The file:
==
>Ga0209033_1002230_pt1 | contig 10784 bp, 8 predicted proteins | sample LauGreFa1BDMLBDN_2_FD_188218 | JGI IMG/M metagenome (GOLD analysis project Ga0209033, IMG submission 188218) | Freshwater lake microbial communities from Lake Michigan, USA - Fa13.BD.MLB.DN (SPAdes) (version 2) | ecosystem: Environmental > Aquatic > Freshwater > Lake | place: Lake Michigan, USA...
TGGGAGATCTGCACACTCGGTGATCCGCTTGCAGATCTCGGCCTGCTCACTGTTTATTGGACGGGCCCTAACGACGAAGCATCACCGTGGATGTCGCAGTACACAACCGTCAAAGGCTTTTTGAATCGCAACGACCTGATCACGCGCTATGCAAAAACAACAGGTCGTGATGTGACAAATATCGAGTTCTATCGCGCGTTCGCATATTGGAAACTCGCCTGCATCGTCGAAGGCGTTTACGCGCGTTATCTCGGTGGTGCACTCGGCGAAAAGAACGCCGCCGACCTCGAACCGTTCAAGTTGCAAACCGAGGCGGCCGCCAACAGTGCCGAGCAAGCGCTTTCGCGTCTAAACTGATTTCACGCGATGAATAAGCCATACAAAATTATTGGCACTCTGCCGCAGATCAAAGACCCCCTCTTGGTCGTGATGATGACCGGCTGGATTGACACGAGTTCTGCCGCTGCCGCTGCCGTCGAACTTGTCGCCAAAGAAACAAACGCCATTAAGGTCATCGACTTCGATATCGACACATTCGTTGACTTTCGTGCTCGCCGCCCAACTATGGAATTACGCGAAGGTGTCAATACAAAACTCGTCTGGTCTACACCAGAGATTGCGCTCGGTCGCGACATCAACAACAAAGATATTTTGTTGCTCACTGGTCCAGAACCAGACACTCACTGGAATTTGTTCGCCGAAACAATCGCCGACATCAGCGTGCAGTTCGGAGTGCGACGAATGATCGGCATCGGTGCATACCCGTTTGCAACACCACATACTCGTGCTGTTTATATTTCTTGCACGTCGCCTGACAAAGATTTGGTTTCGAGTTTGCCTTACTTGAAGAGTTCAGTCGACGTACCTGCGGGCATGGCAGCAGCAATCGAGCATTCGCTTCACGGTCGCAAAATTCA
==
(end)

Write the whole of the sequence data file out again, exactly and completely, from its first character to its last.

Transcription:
>Ga0209033_1002230_pt1 | contig 10784 bp, 8 predicted proteins | sample LauGreFa1BDMLBDN_2_FD_188218 | JGI IMG/M metagenome (GOLD analysis project Ga0209033, IMG submission 188218) | Freshwater lake microbial communities from Lake Michigan, USA - Fa13.BD.MLB.DN (SPAdes) (version 2) | ecosystem: Environmental > Aquatic > Freshwater > Lake | place: Lake Michigan, USA...
TGGGAGATCTGCACACTCGGTGATCCGCTTGCAGATCTCGGCCTGCTCACTGTTTATTGGACGGGCCCTAACGACGAAGCATCACCGTGGATGTCGCAGTACACAACCGTCAAAGGCTTTTTGAATCGCAACGACCTGATCACGCGCTATGCAAAAACAACAGGTCGTGATGTGACAAATATCGAGTTCTATCGCGCGTTCGCATATTGGAAACTCGCCTGCATCGTCGAAGGCGTTTACGCGCGTTATCTCGGTGGTGCACTCGGCGAAAAGAACGCCGCCGACCTCGAACCGTTCAAGTTGCAAACCGAGGCGGCCGCCAACAGTGCCGAGCAAGCGCTTTCGCGTCTAAACTGATTTCACGCGATGAATAAGCCATACAAAATTATTGGCACTCTGCCGCAGATCAAAGACCCCCTCTTGGTCGTGATGATGACCGGCTGGATTGACACGAGTTCTGCCGCTGCCGCTGCCGTCGAACTTGTCGCCAAAGAAACAAACGCCATTAAGGTCATCGACTTCGATATCGACACATTCGTTGACTTTCGTGCTCGCCGCCCAACTATGGAATTACGCGAAGGTGTCAATACAAAACTCGTCTGGTCTACACCAGAGATTGCGCTCGGTCGCGACATCAACAACAAAGATATTTTGTTGCTCACTGGTCCAGAACCAGACACTCACTGGAATTTGTTCGCCGAAACAATCGCCGACATCAGCGTGCAGTTCGGAGTGCGACGAATGATCGGCATCGGTGCATACCCGTTTGCAACACCACATACTCGTGCTGTTTATATTTCTTGCACGTCGCCTGACAAAGATTTGGTTTCGAGTTTGCCTTACTTGAAGAGTTCAGTCGACGTACCTGCGGGCATGGCAGCAGCAATCGAGCATTCGCTTCACGGTCGCAAAATTCA